blog, Digging Deeper

Called to Thrive

“Blessed is the man who trusts on the LORD, whose trust is the LORD. He is like a tree planted by water, that sends out its roots by the stream, and does not fear when heat comes, for its leaves remain green, and is not anxious in the year if drought, for it does not cease to bear fruit.” – Jeremiah 17:7-8

I remember the process of accepting being housebound. Each month I would give up more things hoping desperately that would be enough, but it never was. I clung onto church as long as I could, but eventually had to give that up too. In the business of others’ lives, very few noticed I was so unwell and dropping out of things, and I started becoming quite isolated. One Sunday I had been determined to make it to church, but had to go home after about 20 minutes, and was so unwell I couldn’t eat or get out of bed for most of the rest of the day. When I eventually came out of my room in the evening I found out that we’d had visitors. My closest friends at the time had come round, and I hadn’t been well enough to see them. This seemed particularly hard, as it was one thing to accept not being able to go out and see them, but after weeks of not seeing anyone it stung particularly hard to have them come round only for me still to not be able to see them.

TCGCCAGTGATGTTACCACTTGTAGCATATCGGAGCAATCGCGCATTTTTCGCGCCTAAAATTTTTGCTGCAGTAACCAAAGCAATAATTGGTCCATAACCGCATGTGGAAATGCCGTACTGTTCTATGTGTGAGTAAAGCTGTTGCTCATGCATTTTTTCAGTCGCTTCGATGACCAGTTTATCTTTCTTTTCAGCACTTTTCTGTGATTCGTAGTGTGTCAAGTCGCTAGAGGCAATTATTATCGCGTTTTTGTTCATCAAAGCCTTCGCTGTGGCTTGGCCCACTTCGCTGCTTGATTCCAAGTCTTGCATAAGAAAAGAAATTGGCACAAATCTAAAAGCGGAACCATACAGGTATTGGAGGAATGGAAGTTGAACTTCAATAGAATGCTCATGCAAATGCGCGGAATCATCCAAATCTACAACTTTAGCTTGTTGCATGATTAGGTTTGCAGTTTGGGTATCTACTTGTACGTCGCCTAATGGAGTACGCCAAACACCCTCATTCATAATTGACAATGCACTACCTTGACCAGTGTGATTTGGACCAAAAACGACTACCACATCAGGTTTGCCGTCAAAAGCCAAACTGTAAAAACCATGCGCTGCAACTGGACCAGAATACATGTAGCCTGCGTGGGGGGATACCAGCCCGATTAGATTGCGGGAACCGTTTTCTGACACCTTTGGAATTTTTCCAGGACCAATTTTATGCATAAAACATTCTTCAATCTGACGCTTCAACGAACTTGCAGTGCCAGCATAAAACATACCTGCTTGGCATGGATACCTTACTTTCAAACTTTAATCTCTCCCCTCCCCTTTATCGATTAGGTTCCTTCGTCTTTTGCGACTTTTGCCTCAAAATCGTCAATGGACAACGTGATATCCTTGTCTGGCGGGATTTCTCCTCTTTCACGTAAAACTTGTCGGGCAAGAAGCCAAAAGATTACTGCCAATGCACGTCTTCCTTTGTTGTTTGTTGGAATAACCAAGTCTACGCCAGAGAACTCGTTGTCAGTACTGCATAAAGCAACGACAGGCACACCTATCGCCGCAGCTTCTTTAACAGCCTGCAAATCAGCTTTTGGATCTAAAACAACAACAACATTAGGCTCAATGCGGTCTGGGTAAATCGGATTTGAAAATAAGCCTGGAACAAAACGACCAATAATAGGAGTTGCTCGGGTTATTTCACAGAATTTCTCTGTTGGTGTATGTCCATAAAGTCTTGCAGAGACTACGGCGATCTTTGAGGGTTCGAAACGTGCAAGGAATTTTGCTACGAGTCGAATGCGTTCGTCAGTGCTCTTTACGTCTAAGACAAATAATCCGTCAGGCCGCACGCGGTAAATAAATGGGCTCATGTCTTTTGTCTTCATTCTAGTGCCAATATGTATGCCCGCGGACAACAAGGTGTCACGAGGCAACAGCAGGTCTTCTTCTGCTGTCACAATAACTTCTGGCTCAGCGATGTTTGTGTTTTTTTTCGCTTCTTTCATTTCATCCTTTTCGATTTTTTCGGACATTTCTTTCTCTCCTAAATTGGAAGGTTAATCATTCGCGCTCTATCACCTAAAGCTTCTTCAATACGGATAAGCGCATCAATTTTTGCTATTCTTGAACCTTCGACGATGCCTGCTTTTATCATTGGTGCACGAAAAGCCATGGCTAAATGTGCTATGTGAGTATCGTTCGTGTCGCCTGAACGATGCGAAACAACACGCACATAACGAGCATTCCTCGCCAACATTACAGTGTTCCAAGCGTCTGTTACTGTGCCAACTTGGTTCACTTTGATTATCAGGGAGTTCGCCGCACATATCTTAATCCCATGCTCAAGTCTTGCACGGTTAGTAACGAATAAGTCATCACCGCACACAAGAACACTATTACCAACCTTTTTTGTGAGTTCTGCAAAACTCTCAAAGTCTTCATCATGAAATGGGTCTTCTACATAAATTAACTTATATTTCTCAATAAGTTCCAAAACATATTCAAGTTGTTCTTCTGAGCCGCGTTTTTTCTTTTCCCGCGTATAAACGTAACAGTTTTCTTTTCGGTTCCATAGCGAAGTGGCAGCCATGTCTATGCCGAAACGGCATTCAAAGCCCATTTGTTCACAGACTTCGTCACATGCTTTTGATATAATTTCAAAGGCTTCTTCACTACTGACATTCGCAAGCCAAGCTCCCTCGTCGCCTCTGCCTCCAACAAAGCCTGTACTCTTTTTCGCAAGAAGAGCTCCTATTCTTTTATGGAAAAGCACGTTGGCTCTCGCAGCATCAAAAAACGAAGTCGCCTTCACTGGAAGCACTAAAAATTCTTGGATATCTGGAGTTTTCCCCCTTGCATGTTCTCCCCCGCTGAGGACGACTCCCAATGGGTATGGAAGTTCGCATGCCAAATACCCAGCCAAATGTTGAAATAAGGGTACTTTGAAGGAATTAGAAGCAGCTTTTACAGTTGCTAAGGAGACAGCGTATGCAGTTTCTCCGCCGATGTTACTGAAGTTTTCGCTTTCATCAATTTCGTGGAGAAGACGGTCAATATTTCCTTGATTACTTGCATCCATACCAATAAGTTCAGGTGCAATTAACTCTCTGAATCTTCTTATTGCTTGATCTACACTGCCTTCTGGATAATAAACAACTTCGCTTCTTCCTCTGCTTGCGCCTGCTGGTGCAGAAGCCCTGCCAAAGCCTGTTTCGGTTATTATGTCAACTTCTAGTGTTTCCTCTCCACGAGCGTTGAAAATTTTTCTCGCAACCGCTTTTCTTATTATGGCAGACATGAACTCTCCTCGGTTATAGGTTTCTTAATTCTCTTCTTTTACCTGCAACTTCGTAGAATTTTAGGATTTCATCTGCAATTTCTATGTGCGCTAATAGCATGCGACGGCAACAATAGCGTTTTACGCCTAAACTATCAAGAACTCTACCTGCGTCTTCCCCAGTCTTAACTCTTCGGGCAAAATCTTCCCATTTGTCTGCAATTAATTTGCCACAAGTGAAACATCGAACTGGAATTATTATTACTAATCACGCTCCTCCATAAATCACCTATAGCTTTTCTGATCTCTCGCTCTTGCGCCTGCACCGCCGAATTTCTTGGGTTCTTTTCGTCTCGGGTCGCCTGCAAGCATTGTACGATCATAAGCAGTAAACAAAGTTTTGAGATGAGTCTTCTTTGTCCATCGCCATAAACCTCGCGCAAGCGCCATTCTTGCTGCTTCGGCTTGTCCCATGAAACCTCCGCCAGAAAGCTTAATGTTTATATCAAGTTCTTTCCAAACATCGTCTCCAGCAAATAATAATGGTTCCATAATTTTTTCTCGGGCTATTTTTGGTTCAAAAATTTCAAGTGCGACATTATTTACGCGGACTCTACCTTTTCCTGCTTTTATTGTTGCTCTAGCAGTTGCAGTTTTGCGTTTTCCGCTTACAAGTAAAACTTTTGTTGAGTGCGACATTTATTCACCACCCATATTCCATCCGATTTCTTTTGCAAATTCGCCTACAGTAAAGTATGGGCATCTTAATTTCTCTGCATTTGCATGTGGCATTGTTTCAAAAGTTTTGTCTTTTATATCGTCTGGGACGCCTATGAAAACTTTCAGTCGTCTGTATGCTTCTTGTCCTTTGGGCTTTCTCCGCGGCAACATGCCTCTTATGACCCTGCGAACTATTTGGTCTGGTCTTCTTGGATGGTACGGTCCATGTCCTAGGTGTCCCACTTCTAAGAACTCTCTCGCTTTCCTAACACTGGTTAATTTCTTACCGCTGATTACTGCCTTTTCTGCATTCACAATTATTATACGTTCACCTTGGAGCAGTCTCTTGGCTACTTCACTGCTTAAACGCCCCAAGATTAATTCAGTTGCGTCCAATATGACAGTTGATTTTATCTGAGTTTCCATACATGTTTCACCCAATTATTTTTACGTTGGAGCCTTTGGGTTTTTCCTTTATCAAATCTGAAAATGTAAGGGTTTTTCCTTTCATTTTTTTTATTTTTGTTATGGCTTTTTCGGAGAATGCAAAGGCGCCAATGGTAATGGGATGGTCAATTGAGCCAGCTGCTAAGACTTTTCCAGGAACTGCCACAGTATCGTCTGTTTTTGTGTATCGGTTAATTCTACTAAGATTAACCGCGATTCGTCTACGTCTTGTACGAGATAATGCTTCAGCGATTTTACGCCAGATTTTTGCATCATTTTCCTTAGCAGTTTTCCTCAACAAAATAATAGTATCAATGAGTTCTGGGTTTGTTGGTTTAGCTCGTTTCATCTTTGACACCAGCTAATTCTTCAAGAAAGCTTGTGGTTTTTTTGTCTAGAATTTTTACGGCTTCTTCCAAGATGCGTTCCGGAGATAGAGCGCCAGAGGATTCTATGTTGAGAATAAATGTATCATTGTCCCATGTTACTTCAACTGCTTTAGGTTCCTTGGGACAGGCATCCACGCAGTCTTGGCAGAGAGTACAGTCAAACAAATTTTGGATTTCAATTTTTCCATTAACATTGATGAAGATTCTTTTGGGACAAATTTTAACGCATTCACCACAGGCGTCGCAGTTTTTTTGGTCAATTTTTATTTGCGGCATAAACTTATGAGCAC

I went to God crying “How can I live this way? You are taking so much from me!” The pain of loss and utter confusion of what goodness there could be in this felt overwhelming. I could not coherently pray, so I put on some Christian music and started worshipping Him. Then a song called Thrive by Casting Crowns came on, and there was one line in it that stood out to me. “It’s time for us to more than just survive. We were made to Thrive.” And I started praying…”God I believe this is true. I even believe that somehow, in your sovereign plan, you are going to use this illness to make me thrive. But right now I am just surviving… barely surviving. Every day is a fight to continue. Help me!”